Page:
By: Davis Houck
A stalwart in the drive to bring northern students—white and black—to the Mississippi Delta in the 1960s, World War II veteran Amzie Moore is less well known for the vital role he played in the Emmett Till case. As the murder trial got underway in Sumner during the week of September 19, word got back to Mound Bayou surgeon, Dr. T. R. M. Howard, among others, that several black plantation workers had either seen Emmett Till on the back of a pick-up truck near Drew and/or they had heard screams coming from a seed barn on Sunday morning, August 28.
The problem the prosecution faced was two-fold: locating the workers and convincing them to testify; moreover, the trial had already started so time was of the essence.
On Tuesday, September 20, Moore, along with Mississippi National Association for the Advancement of Colored People (NAACP) Field Secretary, Medgar Evers, and NAACP Regional Director, Ruby Hurley, rendezvoused at Moore’s home in the western Delta community of Cleveland. Here they changed into workers’ clothes and swapped automobiles in order to be less conspicuous as they visited several area plantations in search of witnesses. No doubt Moore was the leader of this undercover threesome as Evers and Hurley were not native to the area, nor were they very familiar with the local plantations. They eventually located at least five witnesses to the Sunday beating, including 18-year-old black field-hand, Willie Reed, who gamely testified the following day in Sumner. It was Reed’s stunning testimony, corroborated by neighbor Mandy Bradley and his grandfather, Add Reed, that put Till and his captors in Drew and Sunflower County in the early morning hours of August 28. While the defense tried to discredit Reed as being too far from the seed barn to identify the lynching party, history has vindicated Reed’s unflinching testimony. Soon after the murder trial, Reed was re-located to Chicago and hospitalized from a nervous breakdown. He would live in Chicago the rest of his life.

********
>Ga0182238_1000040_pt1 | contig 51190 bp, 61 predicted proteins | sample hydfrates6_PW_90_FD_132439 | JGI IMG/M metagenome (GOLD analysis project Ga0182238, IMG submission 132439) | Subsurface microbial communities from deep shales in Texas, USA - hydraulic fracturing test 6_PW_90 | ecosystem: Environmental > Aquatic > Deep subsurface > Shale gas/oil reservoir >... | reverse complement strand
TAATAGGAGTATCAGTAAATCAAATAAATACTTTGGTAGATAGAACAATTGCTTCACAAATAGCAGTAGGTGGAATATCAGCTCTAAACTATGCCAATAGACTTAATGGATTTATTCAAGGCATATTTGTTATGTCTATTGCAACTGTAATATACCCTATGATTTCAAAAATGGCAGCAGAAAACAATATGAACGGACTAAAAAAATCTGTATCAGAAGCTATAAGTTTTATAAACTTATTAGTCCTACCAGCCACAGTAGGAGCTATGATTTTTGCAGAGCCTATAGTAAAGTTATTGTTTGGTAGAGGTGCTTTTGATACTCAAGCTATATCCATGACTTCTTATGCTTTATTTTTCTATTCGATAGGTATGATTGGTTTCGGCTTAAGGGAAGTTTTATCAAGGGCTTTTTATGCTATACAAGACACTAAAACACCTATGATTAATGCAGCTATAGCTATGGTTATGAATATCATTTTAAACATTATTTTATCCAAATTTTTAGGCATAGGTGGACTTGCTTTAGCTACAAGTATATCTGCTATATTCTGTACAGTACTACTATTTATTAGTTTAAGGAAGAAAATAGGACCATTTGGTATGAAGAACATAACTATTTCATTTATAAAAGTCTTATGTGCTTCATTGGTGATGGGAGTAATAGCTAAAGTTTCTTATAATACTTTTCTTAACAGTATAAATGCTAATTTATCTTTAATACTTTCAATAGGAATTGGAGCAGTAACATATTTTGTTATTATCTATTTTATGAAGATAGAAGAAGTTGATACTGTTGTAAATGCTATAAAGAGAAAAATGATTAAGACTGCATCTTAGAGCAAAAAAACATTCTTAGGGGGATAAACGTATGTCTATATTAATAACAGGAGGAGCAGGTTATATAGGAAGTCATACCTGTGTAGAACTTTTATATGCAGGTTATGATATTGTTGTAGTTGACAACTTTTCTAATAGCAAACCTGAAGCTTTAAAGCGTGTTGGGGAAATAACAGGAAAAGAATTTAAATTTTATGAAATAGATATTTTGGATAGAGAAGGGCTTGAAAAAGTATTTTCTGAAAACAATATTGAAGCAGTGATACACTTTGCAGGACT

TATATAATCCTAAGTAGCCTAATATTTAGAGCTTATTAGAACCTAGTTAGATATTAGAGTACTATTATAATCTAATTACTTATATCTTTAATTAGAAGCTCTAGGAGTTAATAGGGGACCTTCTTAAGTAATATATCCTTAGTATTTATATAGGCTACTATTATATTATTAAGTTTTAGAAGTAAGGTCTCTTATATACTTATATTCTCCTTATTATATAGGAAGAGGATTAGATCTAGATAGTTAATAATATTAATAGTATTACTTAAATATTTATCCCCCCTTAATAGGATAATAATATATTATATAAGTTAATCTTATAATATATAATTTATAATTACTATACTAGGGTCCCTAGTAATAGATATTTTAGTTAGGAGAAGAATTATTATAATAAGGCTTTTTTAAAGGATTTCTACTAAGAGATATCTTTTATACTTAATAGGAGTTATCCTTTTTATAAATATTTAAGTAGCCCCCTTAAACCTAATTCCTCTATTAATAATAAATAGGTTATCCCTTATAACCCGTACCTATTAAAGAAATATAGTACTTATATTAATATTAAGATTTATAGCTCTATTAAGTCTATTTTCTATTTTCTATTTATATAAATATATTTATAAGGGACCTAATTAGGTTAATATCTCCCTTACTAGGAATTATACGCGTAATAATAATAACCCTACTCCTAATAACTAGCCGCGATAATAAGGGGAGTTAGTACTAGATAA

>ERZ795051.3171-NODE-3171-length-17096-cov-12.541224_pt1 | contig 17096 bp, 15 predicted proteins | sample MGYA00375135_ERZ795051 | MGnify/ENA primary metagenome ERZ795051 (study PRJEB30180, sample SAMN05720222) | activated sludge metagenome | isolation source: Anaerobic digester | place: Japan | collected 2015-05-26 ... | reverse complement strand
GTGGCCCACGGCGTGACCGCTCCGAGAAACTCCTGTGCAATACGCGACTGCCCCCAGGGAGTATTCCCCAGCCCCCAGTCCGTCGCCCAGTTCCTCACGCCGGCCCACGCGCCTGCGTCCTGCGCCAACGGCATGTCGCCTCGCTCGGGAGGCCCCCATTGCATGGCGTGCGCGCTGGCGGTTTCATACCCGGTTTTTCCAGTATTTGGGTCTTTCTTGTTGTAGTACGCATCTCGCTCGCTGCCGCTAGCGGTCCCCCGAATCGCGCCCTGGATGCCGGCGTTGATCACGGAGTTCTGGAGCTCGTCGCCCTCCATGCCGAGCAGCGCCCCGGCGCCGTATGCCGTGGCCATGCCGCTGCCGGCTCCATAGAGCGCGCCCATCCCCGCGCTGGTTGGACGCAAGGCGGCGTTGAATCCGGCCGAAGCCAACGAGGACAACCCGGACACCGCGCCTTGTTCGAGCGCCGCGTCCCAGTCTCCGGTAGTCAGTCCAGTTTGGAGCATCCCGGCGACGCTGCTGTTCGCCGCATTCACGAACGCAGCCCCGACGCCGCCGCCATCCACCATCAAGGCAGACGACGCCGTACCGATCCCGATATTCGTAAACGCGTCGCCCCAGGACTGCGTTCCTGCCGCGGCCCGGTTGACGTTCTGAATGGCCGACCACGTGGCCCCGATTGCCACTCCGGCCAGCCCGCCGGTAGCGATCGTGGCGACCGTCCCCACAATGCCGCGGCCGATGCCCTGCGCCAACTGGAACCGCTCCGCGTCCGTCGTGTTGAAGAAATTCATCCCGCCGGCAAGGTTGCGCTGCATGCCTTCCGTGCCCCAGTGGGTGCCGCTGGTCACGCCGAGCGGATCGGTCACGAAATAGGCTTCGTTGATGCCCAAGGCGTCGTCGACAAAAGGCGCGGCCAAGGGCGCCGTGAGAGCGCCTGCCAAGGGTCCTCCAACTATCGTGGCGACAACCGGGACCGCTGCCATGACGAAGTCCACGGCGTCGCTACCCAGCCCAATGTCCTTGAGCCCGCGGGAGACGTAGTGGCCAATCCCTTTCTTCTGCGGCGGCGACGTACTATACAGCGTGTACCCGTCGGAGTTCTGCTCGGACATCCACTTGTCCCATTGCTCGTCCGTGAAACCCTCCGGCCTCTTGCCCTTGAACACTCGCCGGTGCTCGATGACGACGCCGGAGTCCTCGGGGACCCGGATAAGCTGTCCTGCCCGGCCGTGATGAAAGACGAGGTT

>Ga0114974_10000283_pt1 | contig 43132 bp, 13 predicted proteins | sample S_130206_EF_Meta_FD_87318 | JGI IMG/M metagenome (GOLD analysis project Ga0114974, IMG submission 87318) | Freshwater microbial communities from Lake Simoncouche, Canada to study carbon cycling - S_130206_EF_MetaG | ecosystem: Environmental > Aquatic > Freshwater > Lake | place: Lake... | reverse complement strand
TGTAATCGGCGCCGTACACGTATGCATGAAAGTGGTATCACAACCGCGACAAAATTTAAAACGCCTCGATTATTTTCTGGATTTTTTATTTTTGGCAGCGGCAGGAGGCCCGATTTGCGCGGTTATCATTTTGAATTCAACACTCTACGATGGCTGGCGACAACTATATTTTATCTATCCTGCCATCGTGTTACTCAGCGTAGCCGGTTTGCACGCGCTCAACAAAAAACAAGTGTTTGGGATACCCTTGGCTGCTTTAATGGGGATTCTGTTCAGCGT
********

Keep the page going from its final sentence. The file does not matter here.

Moore’s reputation as a fearless civil rights advocate soon spread to a new student-led organization in 1961, the Student Nonviolent Coordinating Committee (SNCC). At the insistence of Ella Baker, Robert Moses sought out Moore for a possible voting rights project in Mississippi, the “belly of the beast” when it came to civil rights organizing. Moore gamely provided SNCC workers with food, shelter, and perhaps most importantly, contacts of key leaders who could be trusted with such a perilous mission. Without Moore’s courageous activism, SNCC’s remarkable campaign in Mississippi would have likely been very different. Moore died in 1982 at the age of 69.